The Digital Product Passport: curse or opportunity for SMEs?

By Karl Haeusgen
Karl Haeusgen is President of the German Engineering Federation. The VDMA represents around 3,400 German and European companies in the mechanical engineering industry.

It is one of the most important initiatives in the EU Commission’s new circular economy package, which is planned for the first quarter of 2022. In theory, the idea of the Digital Product Passport (DPP) is a good one: In the future, companies will document all the substances used in their products. They name spare parts and calculate the CO2 footprint of their actions. This will make processes more transparent and give products sustainability criteria. In this way, the circular economy can be advanced.

This may also work for the production of a T-shirt or a hairdryer. The less waste we produce and the more products are integrated within a functioning circular economy, the more we protect our planet and contribute to sustainability.

However, the problem with such a regulatory idea, as envisaged in the EU’s Digital Product Passport, is that it puts different industries on an equal footing. Consumer goods such as clothing or small electronics should neither be equated with complex machinery and equipment nor be subject to the same rules. Unlike consumer goods, capital goods are always repairable, upgradable, often reusable, and have a lifespan of 20 years or more. Therefore, it is clear: There must not be a one-size-fits-all solution for all industries under the Digital Product Passport.

Complex supply chains

Mechanical and plant engineering is an export-oriented industry, operates on global markets, and is part of complex value chains. A machine, which is usually a product tailored to special customer requirements, consists of thousands of components and lots of input from external suppliers. Collecting all this data in the Digital Product Passport would be too much for small and medium-sized companies in particular. Neither machine manufacturers nor their suppliers can provide all the data along the complex supply chains in everyday practice.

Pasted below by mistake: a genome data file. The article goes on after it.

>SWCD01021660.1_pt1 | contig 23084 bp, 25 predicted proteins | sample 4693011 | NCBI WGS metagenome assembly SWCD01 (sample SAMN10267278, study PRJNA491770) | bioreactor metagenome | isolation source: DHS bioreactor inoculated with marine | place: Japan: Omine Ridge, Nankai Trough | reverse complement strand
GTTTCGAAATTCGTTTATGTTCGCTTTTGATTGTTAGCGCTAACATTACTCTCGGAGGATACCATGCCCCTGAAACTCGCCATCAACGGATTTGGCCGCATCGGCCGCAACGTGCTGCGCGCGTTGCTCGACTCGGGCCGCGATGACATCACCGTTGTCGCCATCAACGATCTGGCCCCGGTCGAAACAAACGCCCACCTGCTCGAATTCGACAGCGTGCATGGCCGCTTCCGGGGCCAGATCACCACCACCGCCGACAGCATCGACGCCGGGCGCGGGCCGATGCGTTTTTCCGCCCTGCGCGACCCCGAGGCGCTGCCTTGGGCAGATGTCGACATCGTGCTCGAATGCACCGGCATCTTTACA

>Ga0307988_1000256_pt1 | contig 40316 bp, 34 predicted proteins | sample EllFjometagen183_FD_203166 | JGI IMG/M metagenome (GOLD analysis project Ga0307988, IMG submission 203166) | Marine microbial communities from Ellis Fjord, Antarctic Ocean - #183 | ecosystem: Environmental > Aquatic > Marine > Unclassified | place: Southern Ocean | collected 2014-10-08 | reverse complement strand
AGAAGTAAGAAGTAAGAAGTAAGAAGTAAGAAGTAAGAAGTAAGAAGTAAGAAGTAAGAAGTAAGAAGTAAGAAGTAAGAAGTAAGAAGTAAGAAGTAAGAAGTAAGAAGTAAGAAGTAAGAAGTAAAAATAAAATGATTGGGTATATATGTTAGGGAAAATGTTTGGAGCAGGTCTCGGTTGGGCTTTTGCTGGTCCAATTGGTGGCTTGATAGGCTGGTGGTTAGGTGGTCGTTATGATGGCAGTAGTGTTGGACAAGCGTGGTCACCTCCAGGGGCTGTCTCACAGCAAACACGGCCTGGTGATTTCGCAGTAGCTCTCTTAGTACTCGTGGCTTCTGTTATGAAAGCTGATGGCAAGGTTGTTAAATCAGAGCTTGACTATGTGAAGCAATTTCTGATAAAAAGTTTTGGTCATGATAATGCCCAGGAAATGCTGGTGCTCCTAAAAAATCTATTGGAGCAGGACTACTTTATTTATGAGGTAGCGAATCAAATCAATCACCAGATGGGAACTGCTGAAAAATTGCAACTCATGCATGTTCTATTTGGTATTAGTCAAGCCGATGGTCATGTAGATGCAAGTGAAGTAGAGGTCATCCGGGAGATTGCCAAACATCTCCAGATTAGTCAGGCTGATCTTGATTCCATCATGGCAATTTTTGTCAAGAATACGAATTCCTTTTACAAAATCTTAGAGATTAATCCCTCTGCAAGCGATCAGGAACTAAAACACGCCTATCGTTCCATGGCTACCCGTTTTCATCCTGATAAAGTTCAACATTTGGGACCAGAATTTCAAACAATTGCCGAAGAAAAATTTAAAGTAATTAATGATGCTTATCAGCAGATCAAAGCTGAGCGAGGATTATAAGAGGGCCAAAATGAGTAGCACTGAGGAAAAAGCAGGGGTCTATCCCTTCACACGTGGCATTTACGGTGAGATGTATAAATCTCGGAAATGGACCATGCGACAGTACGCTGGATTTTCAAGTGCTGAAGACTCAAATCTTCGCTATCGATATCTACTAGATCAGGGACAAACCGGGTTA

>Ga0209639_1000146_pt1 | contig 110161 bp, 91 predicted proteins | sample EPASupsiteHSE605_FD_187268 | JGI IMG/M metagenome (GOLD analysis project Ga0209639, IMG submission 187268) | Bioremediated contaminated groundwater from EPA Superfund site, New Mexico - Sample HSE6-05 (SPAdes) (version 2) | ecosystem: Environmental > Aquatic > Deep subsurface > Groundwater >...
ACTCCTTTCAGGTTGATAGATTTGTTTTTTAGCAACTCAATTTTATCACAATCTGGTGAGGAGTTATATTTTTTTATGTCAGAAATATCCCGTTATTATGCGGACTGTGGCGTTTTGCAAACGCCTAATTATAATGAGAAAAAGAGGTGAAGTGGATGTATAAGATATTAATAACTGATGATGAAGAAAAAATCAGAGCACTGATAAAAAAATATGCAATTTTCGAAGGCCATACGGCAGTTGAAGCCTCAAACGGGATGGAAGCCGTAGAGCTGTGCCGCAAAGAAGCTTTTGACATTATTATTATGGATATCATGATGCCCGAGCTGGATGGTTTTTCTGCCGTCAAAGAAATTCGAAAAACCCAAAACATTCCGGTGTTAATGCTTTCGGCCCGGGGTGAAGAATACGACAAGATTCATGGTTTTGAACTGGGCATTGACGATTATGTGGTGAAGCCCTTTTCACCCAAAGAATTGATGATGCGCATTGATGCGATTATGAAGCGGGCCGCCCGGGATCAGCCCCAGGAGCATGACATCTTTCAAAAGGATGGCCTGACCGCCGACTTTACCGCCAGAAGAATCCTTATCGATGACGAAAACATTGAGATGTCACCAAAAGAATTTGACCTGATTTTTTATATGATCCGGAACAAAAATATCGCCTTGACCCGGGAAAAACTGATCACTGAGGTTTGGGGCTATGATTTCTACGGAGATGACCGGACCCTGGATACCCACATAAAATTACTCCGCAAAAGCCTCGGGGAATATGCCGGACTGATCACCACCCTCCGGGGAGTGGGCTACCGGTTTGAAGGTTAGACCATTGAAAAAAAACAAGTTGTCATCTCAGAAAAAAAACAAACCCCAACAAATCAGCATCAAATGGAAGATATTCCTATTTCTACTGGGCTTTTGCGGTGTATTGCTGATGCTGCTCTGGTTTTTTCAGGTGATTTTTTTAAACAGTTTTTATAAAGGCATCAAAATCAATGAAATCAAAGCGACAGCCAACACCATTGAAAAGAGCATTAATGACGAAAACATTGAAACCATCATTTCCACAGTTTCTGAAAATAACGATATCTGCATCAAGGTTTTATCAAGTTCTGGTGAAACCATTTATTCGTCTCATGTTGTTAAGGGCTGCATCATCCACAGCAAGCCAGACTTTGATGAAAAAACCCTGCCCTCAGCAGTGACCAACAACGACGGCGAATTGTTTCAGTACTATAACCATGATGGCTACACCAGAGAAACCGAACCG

And the necessary support from policymakers is also lacking: For example, there are no freely available tools for calculating the carbon footprint that take into account the specific needs of the industry. Here, policy objectives and entrepreneurial reality drift far apart. There is a threat of bureaucratic chaos, rising costs, and overlapping reporting obligations, for example, with the SCIP database, which already identifies substances of concern in products.

Success through industry involvement

How can the Digital Product Passport still be a success? After all, the EU Commission’s basic idea of only bringing sustainable and recyclable products onto the European market is right and important. Also, in order to achieve the climate goals of the Green Deal. Everyone – whether citizens, companies, or industry – can make a contribution here.

For mechanical and plant engineering, the circular economy has been a megatrend for some years now. We produce machines that are not only used for decades but are also returned to the cycle as material. From the reuse of components and the use of state-of-the-art recycling technology to the optimization of our own production processes – mechanical engineering is essential for a functioning circular economy. Utilizing this potential and driving innovation must be in the interest and task of politics.

In order to achieve the required climate neutrality of the economy, we, therefore, need much more dialogue between politics and industry. The mechanical and plant engineering sector is ready for this. We want to get involved in the conception of the Digital Product Passport and, together with the EU, find ways that are also viable for the numerous hidden champions within Europe.

Done correctly, the Digital Product Passport is not only a step towards more climate protection but also an instrument that enables new business models and allows learning effects for the industry. In this way, it could actually become an added value for the mechanical engineering industry and an opportunity for all SMEs.

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